top of page

Chapter One


Life was not all that it was cracked up to be. They said to go to school so you can have a better job. Guess what? Thanks to said degree, I was up to my ears in debt.

Whatever, though—I would not let that bring me down.

As soon as high school ended, I packed my bags and said goodbye to my small town.  

Before becoming persona non grata, I planned to go to community college. I loved my parents and knew I would be homesick; back then, I didn’t think I was ready to spread my wings.

 Since I was little, I knew I wanted to become a journalist. I was that weird kid who would watch the news—not really for the announcements but more for how they broadcasted. Watching how they reported everything in a few minutes so eloquently and without missing a beat was fascinating.

The plan for after college was simple: I would go to community college for two years, and my best friend, my ex-best friend now, if we were being technical, would go with me to get his associate’s.

Not that said ex-best friend needed to go to college with me. His family owned their own business, and since he wasn’t too keen on higher education, he was only going because he was tired of hearing me nag about it.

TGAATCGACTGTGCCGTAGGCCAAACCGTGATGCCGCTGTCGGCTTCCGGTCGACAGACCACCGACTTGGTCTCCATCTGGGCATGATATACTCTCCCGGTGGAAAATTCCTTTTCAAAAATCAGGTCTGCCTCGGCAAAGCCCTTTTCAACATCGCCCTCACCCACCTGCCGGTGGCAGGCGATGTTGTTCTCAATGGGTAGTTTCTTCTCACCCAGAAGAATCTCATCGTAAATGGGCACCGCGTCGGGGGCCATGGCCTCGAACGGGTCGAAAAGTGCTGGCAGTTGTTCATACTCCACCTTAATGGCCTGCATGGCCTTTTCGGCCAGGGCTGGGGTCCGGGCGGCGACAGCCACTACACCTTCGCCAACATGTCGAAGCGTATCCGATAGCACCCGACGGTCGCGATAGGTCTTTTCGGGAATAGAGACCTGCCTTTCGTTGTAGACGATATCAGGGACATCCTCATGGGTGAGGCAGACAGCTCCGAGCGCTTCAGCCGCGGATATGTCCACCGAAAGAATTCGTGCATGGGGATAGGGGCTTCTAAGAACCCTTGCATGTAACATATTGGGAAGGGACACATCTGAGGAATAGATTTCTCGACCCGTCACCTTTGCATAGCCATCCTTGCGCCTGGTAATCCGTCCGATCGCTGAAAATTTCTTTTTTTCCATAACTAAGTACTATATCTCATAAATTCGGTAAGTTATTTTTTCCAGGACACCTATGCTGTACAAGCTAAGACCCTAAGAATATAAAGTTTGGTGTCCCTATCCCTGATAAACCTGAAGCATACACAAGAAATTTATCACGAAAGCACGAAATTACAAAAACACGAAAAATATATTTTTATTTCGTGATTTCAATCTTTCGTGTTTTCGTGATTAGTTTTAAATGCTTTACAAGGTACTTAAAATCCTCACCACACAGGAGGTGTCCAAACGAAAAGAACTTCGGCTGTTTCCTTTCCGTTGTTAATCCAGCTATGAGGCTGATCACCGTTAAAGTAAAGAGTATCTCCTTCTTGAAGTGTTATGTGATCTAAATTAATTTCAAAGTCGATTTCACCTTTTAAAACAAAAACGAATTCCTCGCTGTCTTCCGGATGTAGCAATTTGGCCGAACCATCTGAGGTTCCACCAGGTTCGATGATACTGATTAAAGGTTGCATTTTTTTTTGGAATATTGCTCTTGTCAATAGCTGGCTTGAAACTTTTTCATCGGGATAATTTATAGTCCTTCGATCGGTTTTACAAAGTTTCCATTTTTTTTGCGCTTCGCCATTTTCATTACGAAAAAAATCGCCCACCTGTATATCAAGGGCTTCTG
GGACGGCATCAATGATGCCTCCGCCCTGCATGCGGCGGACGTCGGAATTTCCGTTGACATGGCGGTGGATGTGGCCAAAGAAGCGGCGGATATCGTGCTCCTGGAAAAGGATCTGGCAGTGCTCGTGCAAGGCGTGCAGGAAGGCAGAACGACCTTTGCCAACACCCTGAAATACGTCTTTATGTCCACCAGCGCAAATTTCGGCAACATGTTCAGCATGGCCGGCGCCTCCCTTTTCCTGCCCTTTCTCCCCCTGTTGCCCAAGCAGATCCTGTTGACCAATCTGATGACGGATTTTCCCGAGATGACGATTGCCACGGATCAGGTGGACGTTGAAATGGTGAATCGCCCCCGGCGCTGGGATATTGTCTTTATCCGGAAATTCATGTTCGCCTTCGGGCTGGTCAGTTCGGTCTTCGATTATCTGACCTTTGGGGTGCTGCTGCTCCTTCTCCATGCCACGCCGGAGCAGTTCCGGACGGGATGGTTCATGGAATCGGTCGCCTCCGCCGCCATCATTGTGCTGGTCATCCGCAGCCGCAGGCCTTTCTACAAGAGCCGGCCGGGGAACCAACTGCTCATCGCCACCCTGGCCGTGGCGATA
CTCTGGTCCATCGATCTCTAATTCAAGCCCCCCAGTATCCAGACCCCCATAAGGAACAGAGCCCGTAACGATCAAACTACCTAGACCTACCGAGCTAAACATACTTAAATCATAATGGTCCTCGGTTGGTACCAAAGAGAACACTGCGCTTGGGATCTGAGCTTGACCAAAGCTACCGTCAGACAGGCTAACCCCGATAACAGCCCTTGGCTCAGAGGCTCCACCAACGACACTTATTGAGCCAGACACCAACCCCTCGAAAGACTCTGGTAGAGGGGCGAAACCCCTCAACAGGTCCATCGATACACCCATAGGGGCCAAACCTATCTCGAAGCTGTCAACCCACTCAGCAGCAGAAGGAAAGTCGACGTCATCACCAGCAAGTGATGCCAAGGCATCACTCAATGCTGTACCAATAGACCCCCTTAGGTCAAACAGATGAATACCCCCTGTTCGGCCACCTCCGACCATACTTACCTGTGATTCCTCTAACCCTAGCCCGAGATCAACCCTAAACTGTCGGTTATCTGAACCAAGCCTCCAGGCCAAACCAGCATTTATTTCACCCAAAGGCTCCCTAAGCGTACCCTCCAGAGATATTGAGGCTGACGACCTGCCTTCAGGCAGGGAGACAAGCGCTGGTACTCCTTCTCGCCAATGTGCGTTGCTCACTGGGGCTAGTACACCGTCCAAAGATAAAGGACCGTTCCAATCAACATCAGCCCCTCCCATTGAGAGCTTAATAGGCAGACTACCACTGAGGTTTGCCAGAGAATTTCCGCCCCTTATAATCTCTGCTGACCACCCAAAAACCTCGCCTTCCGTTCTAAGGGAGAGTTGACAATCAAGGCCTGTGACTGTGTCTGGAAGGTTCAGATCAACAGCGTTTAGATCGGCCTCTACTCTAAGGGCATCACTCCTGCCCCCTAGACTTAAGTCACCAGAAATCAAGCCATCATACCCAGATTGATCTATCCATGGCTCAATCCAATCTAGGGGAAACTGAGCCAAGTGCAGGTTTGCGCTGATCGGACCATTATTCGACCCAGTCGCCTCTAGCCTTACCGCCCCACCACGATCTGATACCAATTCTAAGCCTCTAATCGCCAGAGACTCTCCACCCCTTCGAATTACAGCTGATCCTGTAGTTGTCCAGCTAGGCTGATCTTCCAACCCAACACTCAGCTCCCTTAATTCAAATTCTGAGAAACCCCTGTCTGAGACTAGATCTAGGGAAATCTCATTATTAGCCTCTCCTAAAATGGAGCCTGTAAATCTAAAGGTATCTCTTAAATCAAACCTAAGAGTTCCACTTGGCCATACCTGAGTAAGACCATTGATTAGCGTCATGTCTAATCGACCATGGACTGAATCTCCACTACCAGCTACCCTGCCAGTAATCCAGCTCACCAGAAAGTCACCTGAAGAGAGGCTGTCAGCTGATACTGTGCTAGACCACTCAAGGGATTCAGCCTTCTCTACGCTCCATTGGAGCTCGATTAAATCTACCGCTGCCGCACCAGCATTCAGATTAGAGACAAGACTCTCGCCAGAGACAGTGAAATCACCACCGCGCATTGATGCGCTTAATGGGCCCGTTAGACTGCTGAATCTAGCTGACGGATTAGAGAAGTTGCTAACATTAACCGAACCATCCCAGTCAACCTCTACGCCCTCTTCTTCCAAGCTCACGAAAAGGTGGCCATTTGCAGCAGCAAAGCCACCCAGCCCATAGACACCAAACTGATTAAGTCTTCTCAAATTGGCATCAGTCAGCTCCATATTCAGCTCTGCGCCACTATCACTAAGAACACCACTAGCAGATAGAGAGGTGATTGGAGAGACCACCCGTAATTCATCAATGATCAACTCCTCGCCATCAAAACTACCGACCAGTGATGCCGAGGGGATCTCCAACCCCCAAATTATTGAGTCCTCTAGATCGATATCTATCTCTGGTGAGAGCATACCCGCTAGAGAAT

Unfortunately, life had other plans.

When you were your graduating classes  enemy numero uno, there’s no point in sticking around. So, that’s what I did. I packed my bags, said Bon Voyage to the parentals, and made my way to a four-year school. 

The place I was too scared to be homesick of was the place I was trying to outrun.

There would be no friends to miss me since they all turned their backs on me. Let me just say that avoiding people when you lived in a small town wasn’t easy, but damn, if I didn’t make that a work of art. In the four years I had been at school, you might as well have called me Houdini.

Luck had been at my side.

Sadly, you couldn’t have too much of a good thing. It’s like with sex. Sometimes, you had guys who were great at it and made you believe that you were one orgasm away from heaven when others had no idea what they were doing, that even if you drew them a map with an X marking the spot, they would still be too blind to see it. 

The balance of life demanded that we must go through trials and tribulations.

So here I was now—it was time to pay the piper.